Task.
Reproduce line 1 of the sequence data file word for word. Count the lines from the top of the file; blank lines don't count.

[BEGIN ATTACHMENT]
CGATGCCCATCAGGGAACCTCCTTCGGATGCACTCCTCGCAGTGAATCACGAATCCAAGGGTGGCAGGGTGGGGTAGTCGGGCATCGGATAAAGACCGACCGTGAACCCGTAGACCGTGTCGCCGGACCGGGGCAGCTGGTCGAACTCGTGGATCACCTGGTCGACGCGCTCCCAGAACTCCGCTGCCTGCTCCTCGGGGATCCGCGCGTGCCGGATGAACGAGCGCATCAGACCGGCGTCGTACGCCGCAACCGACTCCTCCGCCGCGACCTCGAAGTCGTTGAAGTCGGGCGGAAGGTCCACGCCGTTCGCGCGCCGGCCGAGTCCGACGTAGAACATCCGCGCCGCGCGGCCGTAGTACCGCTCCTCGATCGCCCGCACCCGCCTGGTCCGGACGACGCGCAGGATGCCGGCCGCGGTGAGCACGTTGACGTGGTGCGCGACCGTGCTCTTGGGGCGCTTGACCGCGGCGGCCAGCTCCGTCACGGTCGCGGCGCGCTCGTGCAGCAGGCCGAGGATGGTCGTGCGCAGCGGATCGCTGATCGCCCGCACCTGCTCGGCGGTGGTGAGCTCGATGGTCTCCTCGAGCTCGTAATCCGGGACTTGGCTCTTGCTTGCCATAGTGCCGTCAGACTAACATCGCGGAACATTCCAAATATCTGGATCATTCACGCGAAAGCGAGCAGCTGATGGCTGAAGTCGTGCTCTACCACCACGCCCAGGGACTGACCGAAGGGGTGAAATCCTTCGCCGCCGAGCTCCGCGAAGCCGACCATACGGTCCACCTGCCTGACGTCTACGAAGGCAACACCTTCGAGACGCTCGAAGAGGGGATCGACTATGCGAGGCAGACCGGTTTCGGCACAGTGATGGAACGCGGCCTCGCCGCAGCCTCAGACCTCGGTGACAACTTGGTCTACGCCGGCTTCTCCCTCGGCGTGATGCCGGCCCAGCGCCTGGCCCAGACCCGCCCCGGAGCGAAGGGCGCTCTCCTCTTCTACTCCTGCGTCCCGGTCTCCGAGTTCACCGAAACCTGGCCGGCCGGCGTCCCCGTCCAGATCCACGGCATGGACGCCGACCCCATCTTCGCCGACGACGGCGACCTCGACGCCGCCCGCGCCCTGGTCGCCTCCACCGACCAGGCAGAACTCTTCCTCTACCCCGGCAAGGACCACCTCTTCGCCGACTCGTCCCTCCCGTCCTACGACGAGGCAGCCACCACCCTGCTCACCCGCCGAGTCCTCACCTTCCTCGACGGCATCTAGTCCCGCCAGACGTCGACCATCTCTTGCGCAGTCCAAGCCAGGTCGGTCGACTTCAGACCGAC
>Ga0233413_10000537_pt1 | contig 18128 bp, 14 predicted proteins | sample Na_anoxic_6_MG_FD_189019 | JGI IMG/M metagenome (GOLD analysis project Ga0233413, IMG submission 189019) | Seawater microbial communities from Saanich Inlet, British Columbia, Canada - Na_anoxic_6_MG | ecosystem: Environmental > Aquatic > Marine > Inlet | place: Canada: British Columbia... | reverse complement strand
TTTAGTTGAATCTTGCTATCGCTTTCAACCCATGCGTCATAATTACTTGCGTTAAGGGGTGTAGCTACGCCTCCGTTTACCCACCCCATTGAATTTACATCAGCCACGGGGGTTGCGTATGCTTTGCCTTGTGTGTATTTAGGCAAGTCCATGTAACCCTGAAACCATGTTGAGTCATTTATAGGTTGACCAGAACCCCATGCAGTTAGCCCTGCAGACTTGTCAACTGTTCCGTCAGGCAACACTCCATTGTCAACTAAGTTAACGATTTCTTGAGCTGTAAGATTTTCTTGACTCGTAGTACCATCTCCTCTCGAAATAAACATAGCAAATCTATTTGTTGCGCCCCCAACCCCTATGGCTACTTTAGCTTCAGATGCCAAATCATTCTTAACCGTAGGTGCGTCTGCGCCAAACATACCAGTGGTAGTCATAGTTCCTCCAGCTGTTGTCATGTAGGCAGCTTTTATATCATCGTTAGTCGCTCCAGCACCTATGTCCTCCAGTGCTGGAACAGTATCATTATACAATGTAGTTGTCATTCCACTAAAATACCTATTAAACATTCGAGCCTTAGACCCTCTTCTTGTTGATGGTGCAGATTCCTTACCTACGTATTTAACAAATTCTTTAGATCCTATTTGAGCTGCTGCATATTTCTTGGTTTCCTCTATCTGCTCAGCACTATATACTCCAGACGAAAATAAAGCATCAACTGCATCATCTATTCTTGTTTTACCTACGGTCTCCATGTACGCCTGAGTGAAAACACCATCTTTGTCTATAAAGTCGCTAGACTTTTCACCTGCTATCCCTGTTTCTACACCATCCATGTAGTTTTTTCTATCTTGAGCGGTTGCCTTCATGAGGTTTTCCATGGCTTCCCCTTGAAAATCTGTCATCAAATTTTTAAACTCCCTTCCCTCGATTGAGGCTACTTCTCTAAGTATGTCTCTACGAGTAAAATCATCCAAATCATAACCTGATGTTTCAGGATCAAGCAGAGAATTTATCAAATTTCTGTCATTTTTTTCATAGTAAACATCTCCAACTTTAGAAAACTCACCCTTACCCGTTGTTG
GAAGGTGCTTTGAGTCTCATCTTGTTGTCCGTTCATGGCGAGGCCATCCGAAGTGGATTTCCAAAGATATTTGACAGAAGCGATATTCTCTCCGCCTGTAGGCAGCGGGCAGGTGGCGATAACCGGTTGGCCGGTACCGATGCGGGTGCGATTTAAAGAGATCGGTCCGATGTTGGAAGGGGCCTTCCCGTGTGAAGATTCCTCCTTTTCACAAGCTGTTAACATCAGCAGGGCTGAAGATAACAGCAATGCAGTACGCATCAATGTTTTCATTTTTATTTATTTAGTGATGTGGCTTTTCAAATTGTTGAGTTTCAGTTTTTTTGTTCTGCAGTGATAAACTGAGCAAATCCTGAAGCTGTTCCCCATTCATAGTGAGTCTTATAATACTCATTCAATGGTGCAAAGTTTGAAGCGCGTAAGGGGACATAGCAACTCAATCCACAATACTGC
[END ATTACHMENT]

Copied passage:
CGATGCCCATCAGGGAACCTCCTTCGGATGCACTCCTCGCAGTGAATCACGAATCCAAGGGTGGCAGGGTGGGGTAGTCGGGCATCGGATAAAGACCGACCGTGAACCCGTAGACCGTGTCGCCGGACCGGGGCAGCTGGTCGAACTCGTGGATCACCTGGTCGACGCGCTCCCAGAACTCCGCTGCCTGCTCCTCGGGGATCCGCGCGTGCCGGATGAACGAGCGCATCAGACCGGCGTCGTACGCCGCAACCGACTCCTCCGCCGCGACCTCGAAGTCGTTGAAGTCGGGCGGAAGGTCCACGCCGTTCGCGCGCCGGCCGAGTCCGACGTAGAACATCCGCGCCGCGCGGCCGTAGTACCGCTCCTCGATCGCCCGCACCCGCCTGGTCCGGACGACGCGCAGGATGCCGGCCGCGGTGAGCACGTTGACGTGGTGCGCGACCGTGCTCTTGGGGCGCTTGACCGCGGCGGCCAGCTCCGTCACGGTCGCGGCGCGCTCGTGCAGCAGGCCGAGGATGGTCGTGCGCAGCGGATCGCTGATCGCCCGCACCTGCTCGGCGGTGGTGAGCTCGATGGTCTCCTCGAGCTCGTAATCCGGGACTTGGCTCTTGCTTGCCATAGTGCCGTCAGACTAACATCGCGGAACATTCCAAATATCTGGATCATTCACGCGAAAGCGAGCAGCTGATGGCTGAAGTCGTGCTCTACCACCACGCCCAGGGACTGACCGAAGGGGTGAAATCCTTCGCCGCCGAGCTCCGCGAAGCCGACCATACGGTCCACCTGCCTGACGTCTACGAAGGCAACACCTTCGAGACGCTCGAAGAGGGGATCGACTATGCGAGGCAGACCGGTTTCGGCACAGTGATGGAACGCGGCCTCGCCGCAGCCTCAGACCTCGGTGACAACTTGGTCTACGCCGGCTTCTCCCTCGGCGTGATGCCGGCCCAGCGCCTGGCCCAGACCCGCCCCGGAGCGAAGGGCGCTCTCCTCTTCTACTCCTGCGTCCCGGTCTCCGAGTTCACCGAAACCTGGCCGGCCGGCGTCCCCGTCCAGATCCACGGCATGGACGCCGACCCCATCTTCGCCGACGACGGCGACCTCGACGCCGCCCGCGCCCTGGTCGCCTCCACCGACCAGGCAGAACTCTTCCTCTACCCCGGCAAGGACCACCTCTTCGCCGACTCGTCCCTCCCGTCCTACGACGAGGCAGCCACCACCCTGCTCACCCGCCGAGTCCTCACCTTCCTCGACGGCATCTAGTCCCGCCAGACGTCGACCATCTCTTGCGCAGTCCAAGCCAGGTCGGTCGACTTCAGACCGAC